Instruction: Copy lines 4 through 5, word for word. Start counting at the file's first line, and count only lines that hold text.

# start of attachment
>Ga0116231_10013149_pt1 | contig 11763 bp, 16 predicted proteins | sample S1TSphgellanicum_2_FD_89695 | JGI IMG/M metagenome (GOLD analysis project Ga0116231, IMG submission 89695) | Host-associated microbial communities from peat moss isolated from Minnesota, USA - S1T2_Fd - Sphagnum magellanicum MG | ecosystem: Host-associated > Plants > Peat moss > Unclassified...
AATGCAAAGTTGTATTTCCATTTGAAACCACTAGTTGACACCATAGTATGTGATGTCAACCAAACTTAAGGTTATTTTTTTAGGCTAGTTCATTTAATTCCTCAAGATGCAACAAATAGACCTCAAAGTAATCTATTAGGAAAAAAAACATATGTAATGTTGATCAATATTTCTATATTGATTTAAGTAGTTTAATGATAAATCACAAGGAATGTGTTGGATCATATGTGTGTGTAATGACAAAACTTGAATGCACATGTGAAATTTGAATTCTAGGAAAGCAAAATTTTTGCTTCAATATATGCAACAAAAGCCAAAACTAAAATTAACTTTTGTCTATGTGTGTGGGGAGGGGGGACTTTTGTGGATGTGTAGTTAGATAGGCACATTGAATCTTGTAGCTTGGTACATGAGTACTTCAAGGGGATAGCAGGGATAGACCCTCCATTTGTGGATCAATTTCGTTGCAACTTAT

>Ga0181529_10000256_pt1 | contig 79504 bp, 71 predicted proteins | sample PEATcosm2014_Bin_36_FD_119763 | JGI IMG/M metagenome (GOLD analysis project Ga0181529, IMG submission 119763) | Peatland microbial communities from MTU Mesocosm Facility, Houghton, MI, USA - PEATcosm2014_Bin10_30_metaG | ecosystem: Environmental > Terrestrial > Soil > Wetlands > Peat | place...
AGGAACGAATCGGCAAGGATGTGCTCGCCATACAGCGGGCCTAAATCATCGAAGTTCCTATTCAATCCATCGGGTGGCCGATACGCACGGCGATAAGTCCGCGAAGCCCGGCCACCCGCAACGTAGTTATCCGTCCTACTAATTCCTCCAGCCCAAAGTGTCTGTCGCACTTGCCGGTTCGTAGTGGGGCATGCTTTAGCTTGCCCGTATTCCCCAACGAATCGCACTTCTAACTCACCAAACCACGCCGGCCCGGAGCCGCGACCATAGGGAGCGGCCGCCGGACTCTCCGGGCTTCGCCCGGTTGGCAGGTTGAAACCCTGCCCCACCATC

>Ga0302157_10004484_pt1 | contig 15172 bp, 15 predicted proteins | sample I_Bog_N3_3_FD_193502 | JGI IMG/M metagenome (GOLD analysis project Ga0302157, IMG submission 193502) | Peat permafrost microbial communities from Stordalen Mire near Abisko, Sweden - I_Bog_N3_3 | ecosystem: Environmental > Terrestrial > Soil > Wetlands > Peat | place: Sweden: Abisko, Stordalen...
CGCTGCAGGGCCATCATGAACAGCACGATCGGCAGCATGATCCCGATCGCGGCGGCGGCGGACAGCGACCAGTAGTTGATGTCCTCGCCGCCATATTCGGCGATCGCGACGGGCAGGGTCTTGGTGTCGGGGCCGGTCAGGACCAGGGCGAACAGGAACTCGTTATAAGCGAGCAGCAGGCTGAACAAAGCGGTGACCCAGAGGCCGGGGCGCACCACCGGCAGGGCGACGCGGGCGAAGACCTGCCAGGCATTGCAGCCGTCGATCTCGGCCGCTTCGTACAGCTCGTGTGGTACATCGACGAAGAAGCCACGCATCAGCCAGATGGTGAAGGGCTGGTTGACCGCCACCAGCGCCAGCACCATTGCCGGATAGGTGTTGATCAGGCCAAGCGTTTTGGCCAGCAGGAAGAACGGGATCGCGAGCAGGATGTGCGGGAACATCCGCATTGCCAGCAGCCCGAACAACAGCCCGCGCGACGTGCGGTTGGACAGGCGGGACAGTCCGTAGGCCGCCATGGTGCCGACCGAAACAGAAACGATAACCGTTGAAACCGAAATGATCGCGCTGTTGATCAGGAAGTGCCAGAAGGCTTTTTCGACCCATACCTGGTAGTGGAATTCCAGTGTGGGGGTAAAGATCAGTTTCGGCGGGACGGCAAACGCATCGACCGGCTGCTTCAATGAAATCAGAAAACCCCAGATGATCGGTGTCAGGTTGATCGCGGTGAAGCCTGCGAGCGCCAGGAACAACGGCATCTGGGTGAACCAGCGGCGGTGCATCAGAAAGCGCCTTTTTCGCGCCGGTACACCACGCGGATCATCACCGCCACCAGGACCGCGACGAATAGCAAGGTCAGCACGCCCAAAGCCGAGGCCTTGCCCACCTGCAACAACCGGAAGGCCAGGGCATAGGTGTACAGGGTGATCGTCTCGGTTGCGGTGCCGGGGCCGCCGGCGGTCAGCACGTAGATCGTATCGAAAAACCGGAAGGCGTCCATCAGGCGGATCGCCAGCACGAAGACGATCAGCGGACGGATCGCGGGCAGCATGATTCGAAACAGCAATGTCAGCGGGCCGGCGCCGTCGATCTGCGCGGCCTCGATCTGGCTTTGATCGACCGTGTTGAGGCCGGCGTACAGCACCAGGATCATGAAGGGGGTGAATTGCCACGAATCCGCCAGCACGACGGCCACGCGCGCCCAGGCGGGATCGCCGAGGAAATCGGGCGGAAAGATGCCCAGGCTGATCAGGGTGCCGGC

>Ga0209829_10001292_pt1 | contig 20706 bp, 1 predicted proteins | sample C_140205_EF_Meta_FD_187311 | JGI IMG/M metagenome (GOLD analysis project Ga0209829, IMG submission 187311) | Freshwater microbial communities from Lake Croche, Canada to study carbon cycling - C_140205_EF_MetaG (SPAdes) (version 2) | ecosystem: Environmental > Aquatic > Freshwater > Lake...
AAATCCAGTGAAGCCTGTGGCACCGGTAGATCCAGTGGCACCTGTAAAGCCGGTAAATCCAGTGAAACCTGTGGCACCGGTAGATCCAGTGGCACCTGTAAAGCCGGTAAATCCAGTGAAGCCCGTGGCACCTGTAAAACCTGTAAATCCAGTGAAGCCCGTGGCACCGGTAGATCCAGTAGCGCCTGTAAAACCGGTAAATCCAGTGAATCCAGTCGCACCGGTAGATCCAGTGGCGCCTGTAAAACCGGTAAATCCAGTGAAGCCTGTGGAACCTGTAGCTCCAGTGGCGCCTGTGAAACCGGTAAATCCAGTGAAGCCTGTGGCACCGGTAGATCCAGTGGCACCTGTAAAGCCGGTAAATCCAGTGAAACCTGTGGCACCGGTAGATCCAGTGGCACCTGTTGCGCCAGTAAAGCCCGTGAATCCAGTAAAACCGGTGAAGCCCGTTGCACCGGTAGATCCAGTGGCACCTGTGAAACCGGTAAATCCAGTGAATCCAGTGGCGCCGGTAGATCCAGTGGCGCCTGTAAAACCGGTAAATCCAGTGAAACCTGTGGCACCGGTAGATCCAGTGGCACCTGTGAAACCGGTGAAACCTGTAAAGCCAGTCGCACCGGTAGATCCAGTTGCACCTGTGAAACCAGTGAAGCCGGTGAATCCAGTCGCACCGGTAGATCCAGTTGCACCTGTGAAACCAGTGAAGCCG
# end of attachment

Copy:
AGGAACGAATCGGCAAGGATGTGCTCGCCATACAGCGGGCCTAAATCATCGAAGTTCCTATTCAATCCATCGGGTGGCCGATACGCACGGCGATAAGTCCGCGAAGCCCGGCCACCCGCAACGTAGTTATCCGTCCTACTAATTCCTCCAGCCCAAAGTGTCTGTCGCACTTGCCGGTTCGTAGTGGGGCATGCTTTAGCTTGCCCGTATTCCCCAACGAATCGCACTTCTAACTCACCAAACCACGCCGGCCCGGAGCCGCGACCATAGGGAGCGGCCGCCGGACTCTCCGGGCTTCGCCCGGTTGGCAGGTTGAAACCCTGCCCCACCATC

>Ga0302157_10004484_pt1 | contig 15172 bp, 15 predicted proteins | sample I_Bog_N3_3_FD_193502 | JGI IMG/M metagenome (GOLD analysis project Ga0302157, IMG submission 193502) | Peat permafrost microbial communities from Stordalen Mire near Abisko, Sweden - I_Bog_N3_3 | ecosystem: Environmental > Terrestrial > Soil > Wetlands > Peat | place: Sweden: Abisko, Stordalen...